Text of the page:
ASA began its work in 1967 when Sergeant Joe Artavia wrote his big sister from Vietnam asking her to do something to help raise the morale of his unit. Linda Patterson, as a young woman living in San Mateo, California, convinced her hometown to "adopt" her brother Joe's unit in Vietnam. Believing that the individual soldiers charged with fighting an unpopular war desperately needed to feel the interest and concern of communities back home, San Mateo agreed to Linda's request. As a result, the morale of Joe's fellow soldiers was, in Joe's own words, “raised as high as the clouds." Tragically, Joe who was just nineteen, was killed in a firefight trying to aid a fallen trooper three weeks after the adoption took place. To this day the men in his unit gratefully remember him and Linda each time they look at a cherished medallion that reads, "City of San Mateo, Adopted Son." After Joe's death, Linda traveled to Vietnam to personally deliver the medallions San Mateo had issued in honor of Joe and the men in his unit. Many of the men carry those medallions to this day.
Having geared up the adoption program again during Desert Storm and now for a third time in the wake of September 11th, ASA has facilitated the adoption of many units by towns and cities across the country. Through these adoptions, both soldiers and civilians are discovering the unique and crucial link that exists between the men and women of our Armed Services and the American citizens they are charged to protect. In times of both war and peace, this strong connection has proved dynamically and richly rewarding to all involved. ASA has, over the years, learned that the greatest benefit is gained when the adoption remains active whether the unit is at home or deployed abroad. There are many ways the two can demonstrate their care and patriotism towards one another. For example, when units are home, they have visited with the community, participating in a variety of events and activities. Traditionally, units deployed abroad count on letters and care packages from adoptive cities to boost morale and help them feel connected to home.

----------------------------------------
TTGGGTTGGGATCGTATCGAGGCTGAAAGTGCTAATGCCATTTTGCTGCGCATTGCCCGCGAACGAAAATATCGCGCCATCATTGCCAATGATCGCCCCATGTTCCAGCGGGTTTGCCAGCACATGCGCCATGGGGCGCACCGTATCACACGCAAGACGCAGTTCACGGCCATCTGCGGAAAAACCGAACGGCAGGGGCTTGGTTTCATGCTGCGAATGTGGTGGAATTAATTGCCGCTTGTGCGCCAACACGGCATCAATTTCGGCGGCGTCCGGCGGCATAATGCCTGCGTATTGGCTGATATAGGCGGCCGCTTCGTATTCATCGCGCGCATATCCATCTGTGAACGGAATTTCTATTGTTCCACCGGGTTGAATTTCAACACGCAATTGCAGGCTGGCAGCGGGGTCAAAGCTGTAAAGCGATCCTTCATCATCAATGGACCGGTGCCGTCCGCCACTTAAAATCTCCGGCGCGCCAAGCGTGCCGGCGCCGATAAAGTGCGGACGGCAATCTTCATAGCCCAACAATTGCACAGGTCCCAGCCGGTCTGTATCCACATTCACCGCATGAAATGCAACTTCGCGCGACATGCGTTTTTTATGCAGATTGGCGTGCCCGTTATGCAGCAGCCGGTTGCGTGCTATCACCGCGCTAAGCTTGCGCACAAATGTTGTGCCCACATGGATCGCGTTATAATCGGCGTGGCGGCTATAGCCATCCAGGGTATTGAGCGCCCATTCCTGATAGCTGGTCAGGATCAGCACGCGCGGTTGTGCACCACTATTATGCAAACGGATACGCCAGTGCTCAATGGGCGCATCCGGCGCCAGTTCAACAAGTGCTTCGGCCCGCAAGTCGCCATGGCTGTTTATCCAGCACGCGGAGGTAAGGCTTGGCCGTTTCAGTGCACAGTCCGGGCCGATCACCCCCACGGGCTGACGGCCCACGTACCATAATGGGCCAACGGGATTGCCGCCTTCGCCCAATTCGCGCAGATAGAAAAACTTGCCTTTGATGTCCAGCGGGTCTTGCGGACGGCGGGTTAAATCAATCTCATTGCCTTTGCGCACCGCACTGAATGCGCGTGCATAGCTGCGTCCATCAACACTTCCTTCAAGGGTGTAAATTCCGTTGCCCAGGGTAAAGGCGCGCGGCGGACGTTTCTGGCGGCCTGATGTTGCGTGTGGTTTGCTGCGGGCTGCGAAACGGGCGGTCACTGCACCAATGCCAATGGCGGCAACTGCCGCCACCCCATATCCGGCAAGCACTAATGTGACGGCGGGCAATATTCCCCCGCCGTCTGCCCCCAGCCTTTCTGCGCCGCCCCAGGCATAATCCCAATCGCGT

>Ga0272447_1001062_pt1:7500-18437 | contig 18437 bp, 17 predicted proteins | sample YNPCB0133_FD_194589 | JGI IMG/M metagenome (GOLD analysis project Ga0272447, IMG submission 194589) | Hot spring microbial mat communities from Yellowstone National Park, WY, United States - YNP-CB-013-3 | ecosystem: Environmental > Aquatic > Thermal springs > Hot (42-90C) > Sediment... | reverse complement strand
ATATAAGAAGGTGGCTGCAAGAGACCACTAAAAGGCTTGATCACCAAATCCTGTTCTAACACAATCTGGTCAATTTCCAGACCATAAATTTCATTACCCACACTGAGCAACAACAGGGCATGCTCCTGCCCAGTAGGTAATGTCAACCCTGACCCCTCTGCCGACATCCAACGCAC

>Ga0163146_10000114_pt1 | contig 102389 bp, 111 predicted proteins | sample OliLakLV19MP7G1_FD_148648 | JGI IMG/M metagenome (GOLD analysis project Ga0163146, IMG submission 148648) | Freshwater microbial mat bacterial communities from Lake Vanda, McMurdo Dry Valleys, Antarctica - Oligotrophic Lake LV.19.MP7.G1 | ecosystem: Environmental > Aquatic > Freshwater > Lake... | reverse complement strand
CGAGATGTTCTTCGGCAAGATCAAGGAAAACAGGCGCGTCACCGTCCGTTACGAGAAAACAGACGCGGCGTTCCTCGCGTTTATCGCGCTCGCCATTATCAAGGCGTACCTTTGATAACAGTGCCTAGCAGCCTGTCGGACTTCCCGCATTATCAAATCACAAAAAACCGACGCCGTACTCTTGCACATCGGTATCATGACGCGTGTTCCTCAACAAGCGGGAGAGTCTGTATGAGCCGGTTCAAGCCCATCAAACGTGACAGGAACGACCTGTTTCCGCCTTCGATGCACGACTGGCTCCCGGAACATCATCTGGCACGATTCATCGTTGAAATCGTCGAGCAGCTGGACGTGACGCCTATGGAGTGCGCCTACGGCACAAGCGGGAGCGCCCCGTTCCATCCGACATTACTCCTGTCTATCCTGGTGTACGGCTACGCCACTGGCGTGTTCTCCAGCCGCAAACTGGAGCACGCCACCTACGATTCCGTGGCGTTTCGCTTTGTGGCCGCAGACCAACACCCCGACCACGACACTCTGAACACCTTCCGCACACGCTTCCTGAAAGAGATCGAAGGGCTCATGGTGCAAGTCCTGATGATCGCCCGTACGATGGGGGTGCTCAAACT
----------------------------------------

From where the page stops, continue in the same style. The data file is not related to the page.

The centerpiece of ASA's work is the "Adopt-A-Unit" program. Believing that a strong, supportive connection between young men and women of our armed forces and the civilian communities they are ready and willing to serve is crucial to morale, ASA has committed itself to building and strengthening this link.
By coordinating with both civic and community groups, ASA facilitates "adoptions" between towns, cities, or counties and individual military units throughout the country. We work with all branches of the armed forces, including the National Guard, establishing adoptions between communities and units already interested in forming a partnership and between communities and units that have no previous connection with each other. In some cases, a city is already "home" to a particular unit, and the municipality and unit may want to solidify this relationship in unique, personally meaningful ways. In other cases, a city or town wants to establish a strong, supportive connection with soldiers, sailors, airmen, or Marines in a unit not already affiliated with the community involved. Both these situations result in rewarding, successful adoptions that are beneficial to everyone involved.
The ASA Foster-A-Unit program provides the opportunity for business and organizations not involved in the Adopt-a-Unit Program to support the morale of troops serving in military units both at home and overseas while they wait for adoption through the ASA Adopt-a-Unit Program. A business, community group, or school group not involved with local adoption activities, can foster a military unit by sending one or two rounds of letters and/or care packages to troops who are serving in harms way.
Youth Civic Action and Awareness Program (YCAP)
ASA encourages adoptive communities to use their adoption programs to expand young people's understanding of America's role in global affairs, of the role the military plays in the American political system, and of the experience of American servicemen and women. With this in mind, YCAP enables teachers to use their community's participation in the Adopt-a-Unit Program to enrich their curriculums and to add new dimensions to the learning that goes on in their classrooms.